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Water for Peace: A northeast Indian perspective on transboundary rivers

By Dr. Partha Jyoti Das


"Many of the wars of the 20th century were about oil but wars of the 21st century will be about water unless we change the way in which we manage it" - Professor Ismail Serageldin (Vice President of the World Bank,  1992-2000; founder and former Chairman of the Global Water Partnership (GWP, 1996–2000) and distinguished professor at Wageningen University in the Netherlands)

The mighty Brahmaputra

Photo: Udayan Borthakur


INTRODUCTION


Today is the World Water Day and the right occasion to ponder about one of the most happening crises affecting humanity and nature the world over. Yes, the reference  is to the global water scarcity and degeneration of freshwater sources, water bodies and aquatic ecosystems. 

 

Water is the most important of all natural resources given its necessity for survival of lives and livelihoods of human beings and sustenance of natural ecosystems, flora, fauna and biodiversity. Sustainable and equitable management of water is  indispensable for providing  access to safe and clean water for drinking, sanitation, health, hygiene, economic development and overall human security. Water is a flowing entity, which is unevenly distributed over space and time. Freshwater resources of the planet are finite, only 2.5% of all available water on the earth. Water is a globally scarce resource due to increasing human needs such as for domestic use, agriculture and industry.

 

As per recent estimations, about 26% of the world’s population (2 billion people) do not not have access to safely managed drinking water services, and an estimated 46% (3.6 billion) lacked access to safely managed sanitation. On average, 10% of the global population lives in countries with high or critical water stress. Globally, water use has been increasing by roughly 1% per year over the last 40 years with the increase is concentrated in middle and lower-income countries, particularly in emerging economies. This trend is the result of a combination of population growth, socio-economic development and changing consumption patterns (UN, 2023).

 

It goes without saying that groundwater provides half of the volume of water withdrawn for domestic uses globally and around 25% of all water withdrawn for irrigation (UN, 2022). Overall global demand for water will continue to increase at an annual rate of about 1%, resulting in an increase of between 20 to 30% by 2050, with a margin of error of more than 50%. The rate of groundwater storage depletion is estimated to be between 100 and 200 km³/year, accounting for 15 to 25% of all groundwater withdrawals (UN, 2022). Hotspots of groundwater depletion are found around the world, most often in areas with intensive groundwater withdrawals for irrigation or to supply large cities.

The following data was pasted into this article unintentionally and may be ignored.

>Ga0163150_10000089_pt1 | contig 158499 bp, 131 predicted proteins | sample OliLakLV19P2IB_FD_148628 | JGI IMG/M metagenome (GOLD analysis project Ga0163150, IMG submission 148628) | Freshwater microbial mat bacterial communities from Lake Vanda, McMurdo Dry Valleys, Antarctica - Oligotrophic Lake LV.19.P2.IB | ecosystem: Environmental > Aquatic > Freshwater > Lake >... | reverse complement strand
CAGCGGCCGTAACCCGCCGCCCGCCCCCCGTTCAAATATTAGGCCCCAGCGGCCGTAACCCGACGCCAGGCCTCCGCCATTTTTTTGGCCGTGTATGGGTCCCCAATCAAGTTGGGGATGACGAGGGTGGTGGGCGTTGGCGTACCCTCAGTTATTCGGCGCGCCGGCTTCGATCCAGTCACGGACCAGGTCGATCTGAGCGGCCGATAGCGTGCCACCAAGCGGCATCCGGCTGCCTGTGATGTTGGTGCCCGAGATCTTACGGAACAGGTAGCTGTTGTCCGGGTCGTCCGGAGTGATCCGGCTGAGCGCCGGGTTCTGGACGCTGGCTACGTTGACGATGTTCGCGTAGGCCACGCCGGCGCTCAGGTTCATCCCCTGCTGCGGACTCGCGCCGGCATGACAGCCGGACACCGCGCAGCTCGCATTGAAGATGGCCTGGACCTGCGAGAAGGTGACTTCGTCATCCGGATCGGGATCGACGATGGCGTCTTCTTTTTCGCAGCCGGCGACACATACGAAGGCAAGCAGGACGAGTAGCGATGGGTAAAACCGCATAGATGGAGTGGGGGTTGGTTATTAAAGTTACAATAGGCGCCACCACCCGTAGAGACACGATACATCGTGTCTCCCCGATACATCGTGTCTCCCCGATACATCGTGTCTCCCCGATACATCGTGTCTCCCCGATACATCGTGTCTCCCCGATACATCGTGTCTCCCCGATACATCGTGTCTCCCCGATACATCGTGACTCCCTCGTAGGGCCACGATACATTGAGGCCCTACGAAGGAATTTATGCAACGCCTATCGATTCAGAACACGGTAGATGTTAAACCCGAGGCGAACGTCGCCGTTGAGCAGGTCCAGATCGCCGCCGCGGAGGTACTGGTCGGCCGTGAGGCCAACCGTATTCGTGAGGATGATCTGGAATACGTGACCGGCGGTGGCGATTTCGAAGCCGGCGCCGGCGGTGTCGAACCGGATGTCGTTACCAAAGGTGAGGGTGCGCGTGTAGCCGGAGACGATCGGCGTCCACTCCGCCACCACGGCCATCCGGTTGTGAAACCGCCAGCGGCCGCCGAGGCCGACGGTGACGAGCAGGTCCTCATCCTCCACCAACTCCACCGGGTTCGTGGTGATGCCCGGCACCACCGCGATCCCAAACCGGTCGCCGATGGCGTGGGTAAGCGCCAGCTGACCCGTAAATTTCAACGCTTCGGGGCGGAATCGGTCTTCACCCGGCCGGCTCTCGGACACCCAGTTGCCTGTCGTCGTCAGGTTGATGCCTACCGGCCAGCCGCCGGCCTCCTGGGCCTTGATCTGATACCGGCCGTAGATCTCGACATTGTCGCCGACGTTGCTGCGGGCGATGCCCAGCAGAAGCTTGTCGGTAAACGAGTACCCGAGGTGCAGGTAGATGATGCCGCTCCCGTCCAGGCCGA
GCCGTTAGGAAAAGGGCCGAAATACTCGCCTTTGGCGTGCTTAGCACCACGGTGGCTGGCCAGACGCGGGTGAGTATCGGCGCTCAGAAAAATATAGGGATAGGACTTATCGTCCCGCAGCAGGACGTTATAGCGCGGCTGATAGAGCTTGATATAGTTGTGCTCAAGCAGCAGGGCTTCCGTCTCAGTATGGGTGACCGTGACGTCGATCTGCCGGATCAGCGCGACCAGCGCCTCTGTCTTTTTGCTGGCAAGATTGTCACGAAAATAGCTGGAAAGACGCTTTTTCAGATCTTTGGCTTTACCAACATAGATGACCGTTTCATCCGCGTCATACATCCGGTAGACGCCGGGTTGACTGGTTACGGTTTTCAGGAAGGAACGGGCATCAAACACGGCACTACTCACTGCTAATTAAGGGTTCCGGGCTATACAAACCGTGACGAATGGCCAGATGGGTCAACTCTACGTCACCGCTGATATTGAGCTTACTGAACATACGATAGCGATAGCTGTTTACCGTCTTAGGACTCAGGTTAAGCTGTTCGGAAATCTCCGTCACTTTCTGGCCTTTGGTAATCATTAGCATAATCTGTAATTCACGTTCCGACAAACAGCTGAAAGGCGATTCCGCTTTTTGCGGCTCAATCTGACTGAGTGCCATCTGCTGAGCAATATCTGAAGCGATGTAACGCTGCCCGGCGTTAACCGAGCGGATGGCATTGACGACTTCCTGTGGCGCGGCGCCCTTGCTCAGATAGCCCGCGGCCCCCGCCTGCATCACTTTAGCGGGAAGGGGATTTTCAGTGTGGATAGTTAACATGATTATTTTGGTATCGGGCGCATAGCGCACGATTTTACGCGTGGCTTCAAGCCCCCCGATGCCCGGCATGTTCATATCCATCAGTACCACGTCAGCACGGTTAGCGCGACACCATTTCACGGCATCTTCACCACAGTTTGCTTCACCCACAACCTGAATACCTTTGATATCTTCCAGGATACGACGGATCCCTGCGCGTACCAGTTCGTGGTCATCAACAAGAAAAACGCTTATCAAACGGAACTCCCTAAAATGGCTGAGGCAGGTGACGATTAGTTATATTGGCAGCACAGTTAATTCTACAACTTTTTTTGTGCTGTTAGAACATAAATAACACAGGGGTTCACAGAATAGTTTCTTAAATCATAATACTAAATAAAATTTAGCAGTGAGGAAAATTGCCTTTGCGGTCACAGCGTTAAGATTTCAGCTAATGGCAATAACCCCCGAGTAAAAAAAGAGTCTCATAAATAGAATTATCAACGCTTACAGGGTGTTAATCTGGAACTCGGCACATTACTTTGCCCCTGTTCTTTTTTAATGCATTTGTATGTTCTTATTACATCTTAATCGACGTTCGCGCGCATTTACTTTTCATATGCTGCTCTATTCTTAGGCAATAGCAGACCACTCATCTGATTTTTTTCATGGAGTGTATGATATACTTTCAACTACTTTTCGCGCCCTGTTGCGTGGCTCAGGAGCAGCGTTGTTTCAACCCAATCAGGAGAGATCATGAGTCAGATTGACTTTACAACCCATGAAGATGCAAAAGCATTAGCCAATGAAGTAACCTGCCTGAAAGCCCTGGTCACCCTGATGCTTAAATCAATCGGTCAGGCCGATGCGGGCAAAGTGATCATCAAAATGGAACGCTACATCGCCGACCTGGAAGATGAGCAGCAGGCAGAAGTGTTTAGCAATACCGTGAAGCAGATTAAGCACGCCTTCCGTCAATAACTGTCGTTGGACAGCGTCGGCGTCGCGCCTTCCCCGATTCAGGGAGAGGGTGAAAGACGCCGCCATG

The global volume of renewable freshwater was estimated at around 37,000 km³/year in 2015. Climate change is likely to increase seasonal variability in, and uncertainty about, water availability, quality, and quantity in most regions (UNESCO/UN-Water, 2020). Water scarcity, exacerbated by climate change, could cost some regions up to 6% of their Gross Domestic Product (GDP) by 2050 due to water-related impacts on agriculture, health and incomes, potentially spurring migration and even conflict.

 

Freshwater ecosystems are among the most threatened in the world (Vári et al., 2022). The most significant pressures on river basin water balances are from freshwater withdrawals and drainage from agricultural land (FAO/IWMI, 2018), which can compromise the hydraulic continuity of downstream wetlands and associated ecosystem services (UN, 2023).  About 75% of the land surface has been significantly altered, with over 85% of natural wetlands area lost. Since 1970, land use change has had the largest relative negative impact on both terrestrial and freshwater ecosystems (IPBES, 2019).


Water for peace

Photo: Udayan Borthakur

 

The theme for this years’ world water days is Water for Peace’. Water is so vital for life , national economy, prosperity and development that having ownership and user rights over the sources of freshwater has led to acts of completive policies and aggressive actions by many counties over other sharing common water resources regimes. We present below a perspective on how the rivers of northeast India are vital for maintaining socio-political relations among states within India as well as trans-national relations. interstate  important role in India as well as the South Asian region covered by their river basis. While unilateral decisions of water management over shared rivers and their basins that could lead to contestations and conflicts, cooperation through co-management and consensual decision making would help in resolving disputes and enhancing the prospects of peace and prosperity.


THE RIVER SYSTEMS OF NE INDIA